More so, we can't even read most of the FBI's argument to support this contention, because the FBI submitted it in the form of an ex parte, in camera declaration. This is essentially a secret letter to the judge from the Deputy Assistant Director of the FBI's Counterterrorism Division. And -- as journalist Will Potter recently wrote in an excellent article on my case for Mother Jones -- the FBI asserts that allowing us to read this secret letter would "damage the very national security law enforcement interests it is seeking to protect."
As I told Will, this is an especially circular and Kafkaesque line of argument. The FBI considers it a national security threat to make public its reasoning for considering it a national security threat to use federal law to request information about the FBI's deeply problematic understanding of national security threats.
However, from the portions of its argument the FBI has submitted publicly, one thing is clear. The FBI's efforts to exempt itself from the Freedom of Information Act in my case are so extreme and sweeping that, if the judge rules in the FBI's favor, it could have a devastating impact on other FOIA requestors' ability to obtain records from the FBI and government agencies in general. It's for this reason that a host of civil liberties and open government organizations, including the Center for Constitutional Rights, the National Lawyers Guild, National Security Counselors, and the National Security Archive (along with TruthOut and Mark Zaid) have filed an amicus brief opposing the FBI's radical efforts to shut down my research.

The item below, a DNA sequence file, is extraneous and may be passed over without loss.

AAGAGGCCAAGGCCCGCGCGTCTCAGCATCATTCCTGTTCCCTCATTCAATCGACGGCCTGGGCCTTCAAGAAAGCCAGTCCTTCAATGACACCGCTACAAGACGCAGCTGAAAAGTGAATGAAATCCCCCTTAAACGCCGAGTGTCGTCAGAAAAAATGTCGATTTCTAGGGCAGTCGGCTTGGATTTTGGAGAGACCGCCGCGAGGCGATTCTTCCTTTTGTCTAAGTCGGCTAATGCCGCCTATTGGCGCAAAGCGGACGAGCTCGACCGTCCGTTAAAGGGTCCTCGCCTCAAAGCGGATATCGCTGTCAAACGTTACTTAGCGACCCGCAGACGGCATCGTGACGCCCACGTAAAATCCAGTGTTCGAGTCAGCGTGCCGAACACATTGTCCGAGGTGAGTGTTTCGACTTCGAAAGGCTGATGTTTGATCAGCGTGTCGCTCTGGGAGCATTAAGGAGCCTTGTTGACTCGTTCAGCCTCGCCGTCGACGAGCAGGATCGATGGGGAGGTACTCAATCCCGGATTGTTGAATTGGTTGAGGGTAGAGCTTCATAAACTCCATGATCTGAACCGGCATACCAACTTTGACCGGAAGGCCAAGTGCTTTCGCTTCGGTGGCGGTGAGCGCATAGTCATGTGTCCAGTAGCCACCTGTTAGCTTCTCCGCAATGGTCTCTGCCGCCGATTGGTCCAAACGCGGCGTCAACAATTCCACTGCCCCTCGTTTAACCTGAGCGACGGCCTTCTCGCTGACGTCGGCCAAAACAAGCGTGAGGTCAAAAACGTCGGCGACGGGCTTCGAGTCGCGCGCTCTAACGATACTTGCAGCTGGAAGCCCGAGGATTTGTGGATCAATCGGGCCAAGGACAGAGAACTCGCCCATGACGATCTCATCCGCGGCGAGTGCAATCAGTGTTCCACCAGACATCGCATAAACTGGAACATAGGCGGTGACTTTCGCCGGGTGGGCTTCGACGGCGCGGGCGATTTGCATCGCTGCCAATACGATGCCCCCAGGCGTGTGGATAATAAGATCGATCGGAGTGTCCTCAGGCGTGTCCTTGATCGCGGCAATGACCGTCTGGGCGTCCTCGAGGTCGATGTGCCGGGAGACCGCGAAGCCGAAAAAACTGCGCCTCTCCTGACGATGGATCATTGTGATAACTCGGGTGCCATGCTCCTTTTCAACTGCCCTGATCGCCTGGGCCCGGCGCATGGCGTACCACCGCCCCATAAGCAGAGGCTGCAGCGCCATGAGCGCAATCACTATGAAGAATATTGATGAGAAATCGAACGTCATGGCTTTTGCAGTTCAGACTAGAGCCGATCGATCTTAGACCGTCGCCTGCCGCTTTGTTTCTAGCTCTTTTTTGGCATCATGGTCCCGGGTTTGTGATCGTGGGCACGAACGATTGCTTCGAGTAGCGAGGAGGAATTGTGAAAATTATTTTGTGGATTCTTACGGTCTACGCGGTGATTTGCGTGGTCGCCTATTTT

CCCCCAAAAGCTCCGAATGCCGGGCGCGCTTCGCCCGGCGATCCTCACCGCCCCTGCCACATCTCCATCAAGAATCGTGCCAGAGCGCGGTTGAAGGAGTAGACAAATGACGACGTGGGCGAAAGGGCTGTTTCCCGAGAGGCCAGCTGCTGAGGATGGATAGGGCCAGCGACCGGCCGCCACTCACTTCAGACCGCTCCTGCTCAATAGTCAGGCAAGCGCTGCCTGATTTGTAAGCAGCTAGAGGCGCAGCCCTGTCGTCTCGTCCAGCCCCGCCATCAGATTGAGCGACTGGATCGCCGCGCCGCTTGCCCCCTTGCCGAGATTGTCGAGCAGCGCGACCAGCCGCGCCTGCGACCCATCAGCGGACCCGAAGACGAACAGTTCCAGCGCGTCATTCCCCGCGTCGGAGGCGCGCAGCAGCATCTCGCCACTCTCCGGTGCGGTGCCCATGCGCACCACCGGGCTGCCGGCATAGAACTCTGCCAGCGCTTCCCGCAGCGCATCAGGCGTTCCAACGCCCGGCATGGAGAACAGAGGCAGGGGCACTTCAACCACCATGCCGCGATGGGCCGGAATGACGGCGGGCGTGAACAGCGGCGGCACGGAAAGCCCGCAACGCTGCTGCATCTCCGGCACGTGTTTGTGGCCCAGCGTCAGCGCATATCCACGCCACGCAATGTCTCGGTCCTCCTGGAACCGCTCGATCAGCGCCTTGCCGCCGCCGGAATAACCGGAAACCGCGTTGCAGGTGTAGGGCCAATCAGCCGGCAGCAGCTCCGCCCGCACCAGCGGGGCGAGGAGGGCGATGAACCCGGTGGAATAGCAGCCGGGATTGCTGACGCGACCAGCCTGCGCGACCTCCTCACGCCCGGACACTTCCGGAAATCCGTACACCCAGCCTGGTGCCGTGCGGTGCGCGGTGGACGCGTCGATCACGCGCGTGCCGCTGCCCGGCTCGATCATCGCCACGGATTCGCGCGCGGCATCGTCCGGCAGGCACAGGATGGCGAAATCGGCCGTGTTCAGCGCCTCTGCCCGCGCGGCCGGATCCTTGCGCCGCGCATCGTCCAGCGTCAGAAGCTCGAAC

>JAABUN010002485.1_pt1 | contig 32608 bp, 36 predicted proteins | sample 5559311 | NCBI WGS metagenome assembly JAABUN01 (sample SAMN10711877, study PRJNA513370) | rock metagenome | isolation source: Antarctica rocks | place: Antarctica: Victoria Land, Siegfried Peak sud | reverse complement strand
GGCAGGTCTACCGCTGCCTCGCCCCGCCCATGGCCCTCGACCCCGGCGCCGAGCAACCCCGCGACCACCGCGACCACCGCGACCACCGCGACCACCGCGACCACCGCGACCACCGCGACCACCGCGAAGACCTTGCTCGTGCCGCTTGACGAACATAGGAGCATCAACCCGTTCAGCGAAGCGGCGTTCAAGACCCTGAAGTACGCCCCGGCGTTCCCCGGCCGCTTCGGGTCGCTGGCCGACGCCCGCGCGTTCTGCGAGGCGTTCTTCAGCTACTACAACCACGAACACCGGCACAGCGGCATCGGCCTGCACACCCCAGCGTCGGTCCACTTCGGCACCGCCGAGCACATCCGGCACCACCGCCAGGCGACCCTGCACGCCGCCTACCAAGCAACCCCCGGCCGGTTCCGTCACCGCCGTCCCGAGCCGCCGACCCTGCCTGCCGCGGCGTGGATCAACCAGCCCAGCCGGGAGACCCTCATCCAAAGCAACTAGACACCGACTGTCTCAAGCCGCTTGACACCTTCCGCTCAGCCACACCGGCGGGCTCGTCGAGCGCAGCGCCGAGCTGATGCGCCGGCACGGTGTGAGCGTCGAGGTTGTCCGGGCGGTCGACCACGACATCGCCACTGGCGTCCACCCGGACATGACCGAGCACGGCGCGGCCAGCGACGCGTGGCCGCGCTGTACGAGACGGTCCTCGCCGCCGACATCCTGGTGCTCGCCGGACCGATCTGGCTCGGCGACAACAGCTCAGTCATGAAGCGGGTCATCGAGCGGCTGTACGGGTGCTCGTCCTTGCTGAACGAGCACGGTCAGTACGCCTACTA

And I think this actually gets close to the heart of the matter.
It appears the FBI's core motivation here has relatively little to do with the purported security threat posed by possible release of information about the animal rights movement. Instead, I believe the FBI is responding in large part to the increasing efficacy of my FOIA methodologies. Since its earliest days, the FBI has viewed political dissent as a security threat. And since the passage of the Freedom of Information Act, the FBI has viewed efforts to force Bureau compliance with the law in the same light. Over the years, the FBI has established countless means by which to avoid compliance with FOIA. Over the past five years or so, I've found ways around many of them. I believe the FBI's unprecedented efforts to shut down my research are primarily a last ditch effort to preserve the Bureau's functional immunity from the Freedom of Information Act.